Sommers, Joel; Barford, Paul; Willinger, Walter. Laboratory-based Calibration of Available Bandwidth Estimation Tools. In Elsevier Microprocessors and Microsystems Journal, 31(4), 2007. (paper)
Sommers, Joel; Barford, Paul; Willinger, Walter. A Proposed Framework for Calibration of Available Bandwidth Estimation Tools, In Proceedings of IEEE Symposium on Computers and Communication (ISCC '06), June 2006. (paper)
Sommers, Joel; Barford, Paul; Willinger, Walter. A Proposed Framework for Calibration of Available Bandwidth Estimation Tools (extended version), UW Technical Report, September, 2005. (paper)
Trident is a payload aware traffic generation tool. The purpose of Trident is to generate test traffic to assess the resiliency and performance of network systems such as firewalls and NIDS in emulation testbeds such as WAIL. Trident's architecture includes the ability to generate both malicious and benign test traffic. The malicious component of Trident enables known threats such as DDoS attacks and Worms such as Welchia and Blaster to be flexibly generated as well as new, as yet unseen attacks to be composed. The benign component of Trident enables payloads from the DARPA datasets or traces collected on one's own network to be composed flexibly for tests. While the basic architecture of Trident makes it unsuitable for use as a tool for black hats in the wide area (as well as the fact that it will not be distributed with actual exploit payloads), the sensitive nature of this type of traffic generation means that we will only make the tool available for use on verifiable projects.
NOTE: Trident is not available via anonymous download. Send email if you want to use the tool.
Sommers, Joel; Yegneswaran, Vinod; Barford, Paul. Recent Advances in Network Intrusion Detection Systems Tuning, In Proceedings of the 40th IEEE Conference on Information Sciences and Systesm (CISS '06), March, 2006. (paper)
Sommers, Joel; Yegneswaran, Vinod; Barford, Paul. Toward Comprehensive Traffic Generation for Online IDS Evaluation, UW Technical Report, August, 2005. (paper)
Sommers, Joel; Yegneswaran, Vinod; Barford, Paul. A Framework for Malicious Workload Generation, In Proceedings of ACM Internet Measurement Conference, October, 2004. (abstract, paper)
Visualizations provide a natural means for organizing and mining data and identifying characteristics of interest in large complex data sets. SPLAT is a Scatter and Phase pLot Animation Tool. SPLAT provides a broad set of capabilities for exploratory and detailed analysis of large sets of measurements of Internet behavior or structure. Scatter plots and phase plots are two commonly-used graphical techniques for examining correlated behavior between different variables, and an important feature of SPLAT is that it can animate the scatter and phase plots over time to reveal dynamic characteristics of the data under study.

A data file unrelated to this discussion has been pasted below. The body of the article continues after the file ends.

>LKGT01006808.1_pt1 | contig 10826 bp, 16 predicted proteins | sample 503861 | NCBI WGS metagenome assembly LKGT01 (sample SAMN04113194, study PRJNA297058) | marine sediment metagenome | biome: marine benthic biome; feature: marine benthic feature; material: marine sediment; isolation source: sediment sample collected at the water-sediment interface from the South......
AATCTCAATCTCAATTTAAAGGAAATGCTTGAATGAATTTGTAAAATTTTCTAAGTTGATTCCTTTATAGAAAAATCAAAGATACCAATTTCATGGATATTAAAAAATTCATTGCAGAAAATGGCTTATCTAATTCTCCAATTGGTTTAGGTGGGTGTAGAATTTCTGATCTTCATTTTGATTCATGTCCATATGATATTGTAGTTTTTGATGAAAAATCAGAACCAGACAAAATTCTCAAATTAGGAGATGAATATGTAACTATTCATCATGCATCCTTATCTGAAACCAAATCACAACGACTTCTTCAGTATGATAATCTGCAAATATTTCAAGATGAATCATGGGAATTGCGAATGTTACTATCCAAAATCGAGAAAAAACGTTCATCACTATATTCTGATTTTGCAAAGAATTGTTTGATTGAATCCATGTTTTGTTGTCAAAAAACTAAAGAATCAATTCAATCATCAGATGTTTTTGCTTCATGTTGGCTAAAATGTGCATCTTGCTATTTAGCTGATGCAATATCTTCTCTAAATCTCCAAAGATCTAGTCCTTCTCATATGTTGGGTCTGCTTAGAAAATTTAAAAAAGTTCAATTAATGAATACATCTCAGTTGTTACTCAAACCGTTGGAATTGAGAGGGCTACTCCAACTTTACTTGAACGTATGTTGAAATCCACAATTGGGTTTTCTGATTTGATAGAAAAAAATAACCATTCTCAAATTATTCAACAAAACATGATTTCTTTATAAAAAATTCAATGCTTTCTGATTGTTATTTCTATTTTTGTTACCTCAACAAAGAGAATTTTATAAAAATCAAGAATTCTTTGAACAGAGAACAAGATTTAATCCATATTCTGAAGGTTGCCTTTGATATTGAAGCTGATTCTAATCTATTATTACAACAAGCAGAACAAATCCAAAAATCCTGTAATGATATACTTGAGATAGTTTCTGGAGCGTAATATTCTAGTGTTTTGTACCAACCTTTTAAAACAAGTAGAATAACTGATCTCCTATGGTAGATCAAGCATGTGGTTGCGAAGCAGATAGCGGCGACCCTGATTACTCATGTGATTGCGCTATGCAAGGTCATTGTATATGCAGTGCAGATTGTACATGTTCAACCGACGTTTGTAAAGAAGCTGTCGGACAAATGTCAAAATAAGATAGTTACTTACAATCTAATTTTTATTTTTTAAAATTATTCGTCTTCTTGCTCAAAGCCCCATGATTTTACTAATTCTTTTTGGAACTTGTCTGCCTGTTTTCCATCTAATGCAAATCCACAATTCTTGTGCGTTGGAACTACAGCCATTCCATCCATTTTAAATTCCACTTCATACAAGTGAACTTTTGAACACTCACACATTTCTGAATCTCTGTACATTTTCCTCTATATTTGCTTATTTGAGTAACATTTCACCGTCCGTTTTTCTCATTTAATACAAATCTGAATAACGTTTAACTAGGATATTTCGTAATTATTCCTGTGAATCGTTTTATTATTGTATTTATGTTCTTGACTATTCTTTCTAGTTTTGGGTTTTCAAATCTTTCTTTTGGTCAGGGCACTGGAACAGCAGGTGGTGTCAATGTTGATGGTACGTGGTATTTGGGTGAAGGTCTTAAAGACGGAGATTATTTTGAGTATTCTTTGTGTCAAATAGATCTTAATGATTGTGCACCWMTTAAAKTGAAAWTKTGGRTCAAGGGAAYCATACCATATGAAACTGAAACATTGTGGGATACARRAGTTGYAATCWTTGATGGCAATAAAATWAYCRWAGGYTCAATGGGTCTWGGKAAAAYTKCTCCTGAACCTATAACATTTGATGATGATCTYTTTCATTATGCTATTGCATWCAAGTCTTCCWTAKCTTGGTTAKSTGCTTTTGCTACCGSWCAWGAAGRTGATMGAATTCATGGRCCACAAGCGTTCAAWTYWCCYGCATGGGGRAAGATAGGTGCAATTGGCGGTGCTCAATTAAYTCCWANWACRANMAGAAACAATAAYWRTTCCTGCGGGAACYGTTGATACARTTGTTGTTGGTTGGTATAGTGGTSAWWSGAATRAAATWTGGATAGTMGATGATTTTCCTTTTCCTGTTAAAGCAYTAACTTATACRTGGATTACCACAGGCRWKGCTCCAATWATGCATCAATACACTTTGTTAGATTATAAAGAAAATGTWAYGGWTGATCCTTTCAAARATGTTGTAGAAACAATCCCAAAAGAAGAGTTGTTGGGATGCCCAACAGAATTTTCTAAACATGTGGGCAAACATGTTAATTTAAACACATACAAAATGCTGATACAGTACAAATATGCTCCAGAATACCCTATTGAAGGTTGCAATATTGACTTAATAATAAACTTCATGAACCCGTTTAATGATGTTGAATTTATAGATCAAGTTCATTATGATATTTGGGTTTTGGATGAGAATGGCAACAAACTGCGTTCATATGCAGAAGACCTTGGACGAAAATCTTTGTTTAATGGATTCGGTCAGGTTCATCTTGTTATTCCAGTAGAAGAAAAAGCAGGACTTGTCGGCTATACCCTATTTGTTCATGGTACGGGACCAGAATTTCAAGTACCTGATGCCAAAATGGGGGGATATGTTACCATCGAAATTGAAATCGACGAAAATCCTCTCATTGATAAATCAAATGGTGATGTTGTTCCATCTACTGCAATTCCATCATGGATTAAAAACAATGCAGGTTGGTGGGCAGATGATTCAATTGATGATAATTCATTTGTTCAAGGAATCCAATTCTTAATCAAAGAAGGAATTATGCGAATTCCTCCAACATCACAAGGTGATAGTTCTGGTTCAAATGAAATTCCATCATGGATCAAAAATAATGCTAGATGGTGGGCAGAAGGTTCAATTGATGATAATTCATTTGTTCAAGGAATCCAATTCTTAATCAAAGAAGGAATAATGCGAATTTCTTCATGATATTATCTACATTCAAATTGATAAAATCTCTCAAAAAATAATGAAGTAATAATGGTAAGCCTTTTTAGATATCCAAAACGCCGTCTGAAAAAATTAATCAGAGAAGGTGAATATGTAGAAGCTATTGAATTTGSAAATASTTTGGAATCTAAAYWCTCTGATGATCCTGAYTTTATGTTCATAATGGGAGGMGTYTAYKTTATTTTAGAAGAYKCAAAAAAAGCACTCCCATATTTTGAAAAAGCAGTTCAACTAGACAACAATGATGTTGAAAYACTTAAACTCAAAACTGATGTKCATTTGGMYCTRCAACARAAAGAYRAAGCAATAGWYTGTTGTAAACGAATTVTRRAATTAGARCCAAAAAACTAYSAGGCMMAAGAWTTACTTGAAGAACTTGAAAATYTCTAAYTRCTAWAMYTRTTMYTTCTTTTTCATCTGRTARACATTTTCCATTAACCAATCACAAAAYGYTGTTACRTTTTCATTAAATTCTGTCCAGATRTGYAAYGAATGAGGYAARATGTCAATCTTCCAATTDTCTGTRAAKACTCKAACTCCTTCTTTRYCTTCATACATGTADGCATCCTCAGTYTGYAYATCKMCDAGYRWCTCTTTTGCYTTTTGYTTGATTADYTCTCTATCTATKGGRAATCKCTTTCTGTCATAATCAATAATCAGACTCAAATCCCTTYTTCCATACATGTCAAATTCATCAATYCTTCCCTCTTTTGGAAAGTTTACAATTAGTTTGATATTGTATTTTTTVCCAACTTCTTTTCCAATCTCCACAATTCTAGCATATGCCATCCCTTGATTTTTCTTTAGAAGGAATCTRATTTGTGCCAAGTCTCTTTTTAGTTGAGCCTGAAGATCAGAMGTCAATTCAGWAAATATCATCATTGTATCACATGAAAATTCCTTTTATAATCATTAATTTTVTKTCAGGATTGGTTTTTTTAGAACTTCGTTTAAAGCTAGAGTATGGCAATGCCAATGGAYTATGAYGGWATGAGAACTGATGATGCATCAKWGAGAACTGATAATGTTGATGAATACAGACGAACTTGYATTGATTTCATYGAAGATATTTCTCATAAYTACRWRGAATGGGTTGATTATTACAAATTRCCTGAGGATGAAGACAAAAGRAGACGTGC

Sommers, Joel; Barford, Paul; Willinger, Walter. SPLAT: A Visualization Tool for Mining Internet Measurements, In Proceedings of the Passive and Active Measurement Conference (PAM '06), March, 2006. (paper)
Barford, Paul; Nowak, Rob; Willett Rebecca; Yegneswaran, Vinod. Toward a Model for Sources of Internet Background Radiation, In Proceedings of the Passive and Active Measurement Conference (PAM '06), March, 2006. (paper)
NetPath is a tool for scalable network path emulation. Emulating the conditions on individual links or a series of links in a network - including propagation and signaling delays, bit errors, duplication, reordering and loss - is essential in test bed environments such as WAIL. NetPath is a system based on the Click modular router that enables packets to be subjected to the aforementioned conditions as they traverse links in a test bed environment. The significant strengths of NetPath over tools such as Dummynet and NIST Net is it's ability to scale to accommodate heavy loads, it's ability to scale to high speeds, and it's delay accuracy over a wide range of operating conditions. Included with NetPath is the VICT configuration tool which enables NetPath to be easily configured in large testbeds.
Agarwal, Shilpi; Sommers, Joel; Barford, Paul. Scalable Network Path Emulation, In Proceedings of the IEEE International Symposium on Modeling, Analysis and Simulation of Computer and Telecommunication Systems (MASCOTS), September, 2005. (paper)
Harpoon is a tool for generating TCP and UDP packet traffic that mimics the IP flow level characteristics of traffic measured at an actual router. Harpoon traffic is generalized in the sense that it does not attempt to recreate flows specific to particular applications. Rather, the aggregate characteristics of TCP and UDP flows from the perspectives of small/large time scales and IP space diversity are embodied in a set of statistical distributions that are used by the tool to create packet flows. The tool itself has client and server components which generate/serve data transfer requests that use the transport protocols that reside on the host systems.